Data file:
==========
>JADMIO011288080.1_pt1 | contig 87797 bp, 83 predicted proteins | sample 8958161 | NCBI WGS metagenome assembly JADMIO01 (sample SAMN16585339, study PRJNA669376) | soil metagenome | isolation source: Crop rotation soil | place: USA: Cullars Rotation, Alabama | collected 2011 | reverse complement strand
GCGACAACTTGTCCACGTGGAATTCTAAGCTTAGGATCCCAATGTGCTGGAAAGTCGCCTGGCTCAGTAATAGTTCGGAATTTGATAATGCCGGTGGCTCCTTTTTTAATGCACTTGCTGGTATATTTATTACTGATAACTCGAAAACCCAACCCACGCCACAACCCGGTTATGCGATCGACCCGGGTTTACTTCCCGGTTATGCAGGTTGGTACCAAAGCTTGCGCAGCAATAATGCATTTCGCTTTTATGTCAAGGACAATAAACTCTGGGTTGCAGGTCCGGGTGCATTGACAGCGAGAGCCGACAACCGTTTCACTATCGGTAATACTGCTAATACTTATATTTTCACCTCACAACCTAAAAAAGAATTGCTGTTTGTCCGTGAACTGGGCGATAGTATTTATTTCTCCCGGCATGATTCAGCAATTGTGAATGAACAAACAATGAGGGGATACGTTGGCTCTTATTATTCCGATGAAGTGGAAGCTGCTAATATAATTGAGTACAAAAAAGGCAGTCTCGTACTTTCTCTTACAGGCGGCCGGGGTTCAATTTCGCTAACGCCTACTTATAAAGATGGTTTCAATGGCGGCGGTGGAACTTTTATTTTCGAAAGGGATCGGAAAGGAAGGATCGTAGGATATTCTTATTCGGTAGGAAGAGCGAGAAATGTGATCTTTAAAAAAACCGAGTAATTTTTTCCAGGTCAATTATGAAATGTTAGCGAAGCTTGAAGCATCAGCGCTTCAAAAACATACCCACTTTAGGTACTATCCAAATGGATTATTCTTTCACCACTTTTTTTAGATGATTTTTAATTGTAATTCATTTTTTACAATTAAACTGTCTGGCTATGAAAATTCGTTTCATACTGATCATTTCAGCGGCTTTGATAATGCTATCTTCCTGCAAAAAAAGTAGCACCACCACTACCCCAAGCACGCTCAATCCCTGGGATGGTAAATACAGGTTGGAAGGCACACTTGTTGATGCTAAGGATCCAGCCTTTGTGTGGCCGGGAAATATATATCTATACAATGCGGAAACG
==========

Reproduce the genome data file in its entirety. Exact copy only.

>JADMIO011288080.1_pt1 | contig 87797 bp, 83 predicted proteins | sample 8958161 | NCBI WGS metagenome assembly JADMIO01 (sample SAMN16585339, study PRJNA669376) | soil metagenome | isolation source: Crop rotation soil | place: USA: Cullars Rotation, Alabama | collected 2011 | reverse complement strand
GCGACAACTTGTCCACGTGGAATTCTAAGCTTAGGATCCCAATGTGCTGGAAAGTCGCCTGGCTCAGTAATAGTTCGGAATTTGATAATGCCGGTGGCTCCTTTTTTAATGCACTTGCTGGTATATTTATTACTGATAACTCGAAAACCCAACCCACGCCACAACCCGGTTATGCGATCGACCCGGGTTTACTTCCCGGTTATGCAGGTTGGTACCAAAGCTTGCGCAGCAATAATGCATTTCGCTTTTATGTCAAGGACAATAAACTCTGGGTTGCAGGTCCGGGTGCATTGACAGCGAGAGCCGACAACCGTTTCACTATCGGTAATACTGCTAATACTTATATTTTCACCTCACAACCTAAAAAAGAATTGCTGTTTGTCCGTGAACTGGGCGATAGTATTTATTTCTCCCGGCATGATTCAGCAATTGTGAATGAACAAACAATGAGGGGATACGTTGGCTCTTATTATTCCGATGAAGTGGAAGCTGCTAATATAATTGAGTACAAAAAAGGCAGTCTCGTACTTTCTCTTACAGGCGGCCGGGGTTCAATTTCGCTAACGCCTACTTATAAAGATGGTTTCAATGGCGGCGGTGGAACTTTTATTTTCGAAAGGGATCGGAAAGGAAGGATCGTAGGATATTCTTATTCGGTAGGAAGAGCGAGAAATGTGATCTTTAAAAAAACCGAGTAATTTTTTCCAGGTCAATTATGAAATGTTAGCGAAGCTTGAAGCATCAGCGCTTCAAAAACATACCCACTTTAGGTACTATCCAAATGGATTATTCTTTCACCACTTTTTTTAGATGATTTTTAATTGTAATTCATTTTTTACAATTAAACTGTCTGGCTATGAAAATTCGTTTCATACTGATCATTTCAGCGGCTTTGATAATGCTATCTTCCTGCAAAAAAAGTAGCACCACCACTACCCCAAGCACGCTCAATCCCTGGGATGGTAAATACAGGTTGGAAGGCACACTTGTTGATGCTAAGGATCCAGCCTTTGTGTGGCCGGGAAATATATATCTATACAATGCGGAAACG